“Acknowledge native land.” This statement is written on unceded Wabanaki territory (nativeland-ca), on land taken from the Abenaki of western Maine and New Hampshire, and the Wabanaki tribes of Maine and the Maritimes, the people of Dawnland, that is, the Mi’kmaq, Maliseet, Penobscot, and Passamaquoddy tribes, who have suffered and continue to suffer from violence, pestilence, diaspora, trauma.

Libby 1 UnfinishedLandscapeAcknowledgeNativeLands copy

Maggie Libby, Unfinished Landscape: Acknowledge Native Lands, acrylic on canvas, 40 x 48 in., 2020.


What are my personal biases? How can I see and act on the structural inequities?

Morning pages, three longhand pages with coffee, first thing. How do I feel? How is it with me? Be outdoors, in the mountains, the woods, the garden with my hands in the earth, at the sea, or sliding paint across a surface. But the bad news grows, GROWS, GROWS. Sit, breathe.

Libby 2 AgiocochookMotherGoddessofthewind copy

Maggie Libby, K8daakwaj, Kawdahkwaj-Hidden Mountain Always in the Clouds, or Agiocochook—Home of the Great Spirit or Mother Goddess of the Storm (Mount Washington), acrylic, plastic spinning arrows on canvas, 40 x 48 in., 2019–2020.


Libby 3 InOutDrawaBreathSupporttheBreatheAct copy

Maggie Libby, In, Out, Draw a Breath, Support the Breathe Act (breatheact.org), charcoal, pastel over acrylic on canvas, 24 x 30 in., 2020.


Words are such slippery things. Used to hurt, help, deceive, manipulate, anger, calm, cause hope or despair; bind us, puzzle us, bring us to tears. Careful what you say. I prefer the dumbness and shouts of color, but then doubt creeps in and I erase it, question it, question everything. Question the beliefs, ideas, teachings, all our systems. Laws, schools, governments, banks; follow the money. You are different. You can’t have a house loan. Your property is not worth it. You can’t vote. You were in prison. You have a mental illness. You are unstable. You don’t conform. What do they want us to believe? Careful what you say. Don’t make Dad angry. It’s all your fault.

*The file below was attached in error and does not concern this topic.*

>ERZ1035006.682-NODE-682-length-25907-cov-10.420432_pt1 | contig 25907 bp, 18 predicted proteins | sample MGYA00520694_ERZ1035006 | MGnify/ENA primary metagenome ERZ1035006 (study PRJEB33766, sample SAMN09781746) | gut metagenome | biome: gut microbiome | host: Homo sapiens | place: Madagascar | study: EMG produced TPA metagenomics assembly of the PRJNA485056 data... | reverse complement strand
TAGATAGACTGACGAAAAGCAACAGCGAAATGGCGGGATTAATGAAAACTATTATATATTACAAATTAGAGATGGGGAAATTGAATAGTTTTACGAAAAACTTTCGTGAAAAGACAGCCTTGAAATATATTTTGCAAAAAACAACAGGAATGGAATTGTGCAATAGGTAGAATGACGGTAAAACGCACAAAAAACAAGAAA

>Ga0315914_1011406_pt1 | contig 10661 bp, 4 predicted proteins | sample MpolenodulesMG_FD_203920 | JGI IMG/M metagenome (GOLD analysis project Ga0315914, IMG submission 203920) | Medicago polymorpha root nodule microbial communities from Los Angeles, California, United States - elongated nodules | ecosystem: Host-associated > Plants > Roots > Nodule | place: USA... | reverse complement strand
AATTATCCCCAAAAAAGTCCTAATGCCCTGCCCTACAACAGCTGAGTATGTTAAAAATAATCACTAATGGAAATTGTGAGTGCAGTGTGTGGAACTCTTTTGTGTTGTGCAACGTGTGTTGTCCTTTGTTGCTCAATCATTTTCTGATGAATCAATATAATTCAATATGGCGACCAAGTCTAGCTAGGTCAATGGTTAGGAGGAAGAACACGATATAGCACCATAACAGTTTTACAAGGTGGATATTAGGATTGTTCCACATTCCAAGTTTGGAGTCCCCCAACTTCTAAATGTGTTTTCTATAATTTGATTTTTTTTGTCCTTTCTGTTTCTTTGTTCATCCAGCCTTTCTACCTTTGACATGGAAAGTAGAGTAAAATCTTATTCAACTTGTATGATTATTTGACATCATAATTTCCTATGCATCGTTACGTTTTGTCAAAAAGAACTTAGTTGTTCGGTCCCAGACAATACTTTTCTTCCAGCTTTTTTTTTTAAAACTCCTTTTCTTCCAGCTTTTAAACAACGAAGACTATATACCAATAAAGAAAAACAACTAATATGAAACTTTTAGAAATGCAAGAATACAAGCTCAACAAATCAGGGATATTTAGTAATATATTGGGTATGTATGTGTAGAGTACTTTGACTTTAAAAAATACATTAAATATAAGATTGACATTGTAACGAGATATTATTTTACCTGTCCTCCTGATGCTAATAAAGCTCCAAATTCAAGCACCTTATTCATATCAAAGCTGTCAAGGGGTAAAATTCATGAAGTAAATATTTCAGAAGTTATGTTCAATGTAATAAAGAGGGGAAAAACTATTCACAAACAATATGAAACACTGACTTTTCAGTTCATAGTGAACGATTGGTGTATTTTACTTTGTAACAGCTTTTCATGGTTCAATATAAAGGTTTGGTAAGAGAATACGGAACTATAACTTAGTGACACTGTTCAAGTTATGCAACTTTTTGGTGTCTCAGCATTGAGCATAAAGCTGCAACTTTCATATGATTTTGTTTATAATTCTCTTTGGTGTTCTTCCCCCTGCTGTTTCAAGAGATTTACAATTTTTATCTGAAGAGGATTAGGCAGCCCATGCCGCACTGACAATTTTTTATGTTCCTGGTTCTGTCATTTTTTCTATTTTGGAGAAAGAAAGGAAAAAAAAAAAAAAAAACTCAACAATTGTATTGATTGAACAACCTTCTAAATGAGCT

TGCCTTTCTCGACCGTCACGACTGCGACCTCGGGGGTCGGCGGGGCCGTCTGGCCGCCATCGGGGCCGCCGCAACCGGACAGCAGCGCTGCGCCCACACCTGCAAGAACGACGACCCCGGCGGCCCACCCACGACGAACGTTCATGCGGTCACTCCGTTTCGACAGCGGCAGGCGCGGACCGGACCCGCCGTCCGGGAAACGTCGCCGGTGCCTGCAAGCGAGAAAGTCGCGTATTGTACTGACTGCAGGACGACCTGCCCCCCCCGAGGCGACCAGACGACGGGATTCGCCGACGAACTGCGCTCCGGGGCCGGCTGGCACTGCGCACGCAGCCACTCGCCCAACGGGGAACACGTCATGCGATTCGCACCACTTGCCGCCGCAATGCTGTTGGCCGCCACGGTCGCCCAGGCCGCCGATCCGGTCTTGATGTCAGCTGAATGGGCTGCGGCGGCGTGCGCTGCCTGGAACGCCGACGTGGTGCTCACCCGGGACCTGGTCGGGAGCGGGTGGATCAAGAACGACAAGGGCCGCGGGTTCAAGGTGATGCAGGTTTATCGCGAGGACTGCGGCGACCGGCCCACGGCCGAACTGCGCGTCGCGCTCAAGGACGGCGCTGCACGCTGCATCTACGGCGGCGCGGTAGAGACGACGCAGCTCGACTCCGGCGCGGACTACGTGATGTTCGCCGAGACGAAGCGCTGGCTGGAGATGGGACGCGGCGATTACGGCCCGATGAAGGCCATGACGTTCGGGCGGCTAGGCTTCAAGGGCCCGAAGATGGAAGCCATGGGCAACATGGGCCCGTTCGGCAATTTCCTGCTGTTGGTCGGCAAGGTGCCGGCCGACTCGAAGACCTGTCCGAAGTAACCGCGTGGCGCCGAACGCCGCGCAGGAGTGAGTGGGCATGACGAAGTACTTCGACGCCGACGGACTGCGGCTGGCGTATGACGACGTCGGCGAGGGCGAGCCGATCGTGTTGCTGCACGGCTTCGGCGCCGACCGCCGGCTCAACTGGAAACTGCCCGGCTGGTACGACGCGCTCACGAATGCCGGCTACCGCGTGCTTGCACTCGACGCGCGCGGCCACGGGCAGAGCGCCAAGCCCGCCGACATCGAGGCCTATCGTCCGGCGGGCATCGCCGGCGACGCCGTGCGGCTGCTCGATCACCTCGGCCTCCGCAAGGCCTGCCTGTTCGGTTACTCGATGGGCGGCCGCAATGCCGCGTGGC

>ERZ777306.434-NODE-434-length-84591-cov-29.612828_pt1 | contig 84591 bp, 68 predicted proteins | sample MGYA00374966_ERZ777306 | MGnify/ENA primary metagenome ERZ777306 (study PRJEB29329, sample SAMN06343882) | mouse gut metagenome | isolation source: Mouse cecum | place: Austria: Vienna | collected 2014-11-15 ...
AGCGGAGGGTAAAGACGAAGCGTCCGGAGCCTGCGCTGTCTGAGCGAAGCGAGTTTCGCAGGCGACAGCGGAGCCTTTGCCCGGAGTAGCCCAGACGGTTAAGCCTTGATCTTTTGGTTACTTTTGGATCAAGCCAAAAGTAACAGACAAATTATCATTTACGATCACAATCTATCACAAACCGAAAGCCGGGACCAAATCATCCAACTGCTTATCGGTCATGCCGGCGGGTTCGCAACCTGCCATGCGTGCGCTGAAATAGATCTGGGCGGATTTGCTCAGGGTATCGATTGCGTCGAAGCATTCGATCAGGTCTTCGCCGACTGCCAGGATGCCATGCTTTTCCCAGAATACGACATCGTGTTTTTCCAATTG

Libby 4 ScrapeItDry copy

Maggie Libby, Scrape It Dry, acrylic, palette knife on panel, 8 x 10 in., 2020.


Libby 5 FluidBoundariesEraseBorders copy

Maggie Libby, Fluid Boundaries, Erase Borders, charcoal, eraser over acrylic on panel, 8 x 10 in., 2020.


Police kill Black folks violently. Congress lets people starve. The president believes his ego is more important than hundreds of thousands of lives. We lock children and people of color into cages; judge, attack, and destroy. Everything.

Where are we? ON the ground. Breathe. Sit. Stay safe. It’s already here. Ground. The land. Give it back. How? At least acknowledge we are here as visitors, settlers who took the land from the tribes, learn more, be respectful. Breathe.

Libby 6 Drainandtrash copy

Maggie Libby, Drain and Trash, bottlecap, plastic over oil on panel, 6 x 8 in, 2019–2020.


Libby 7 Fireanddestruction copy

Maggie Libby, Fire and Destruction, California Burning, scraped oil on panel, 8 x 10 in., 2020.


What’s your bias? How were you formed, taught, trained? What traumas are there, falsehoods, what gigantic patriarchal systems of power and inequity have you bought into? Do you give in, lash out, think, work on it, learn, listen, support Black Lives Matter (https://blacklivesmatter.com/) and VOTE?


Image at top: Maggie Libby, Speak Out, charcoal, pastel over oil on panel, 8 x 8 in., 2020.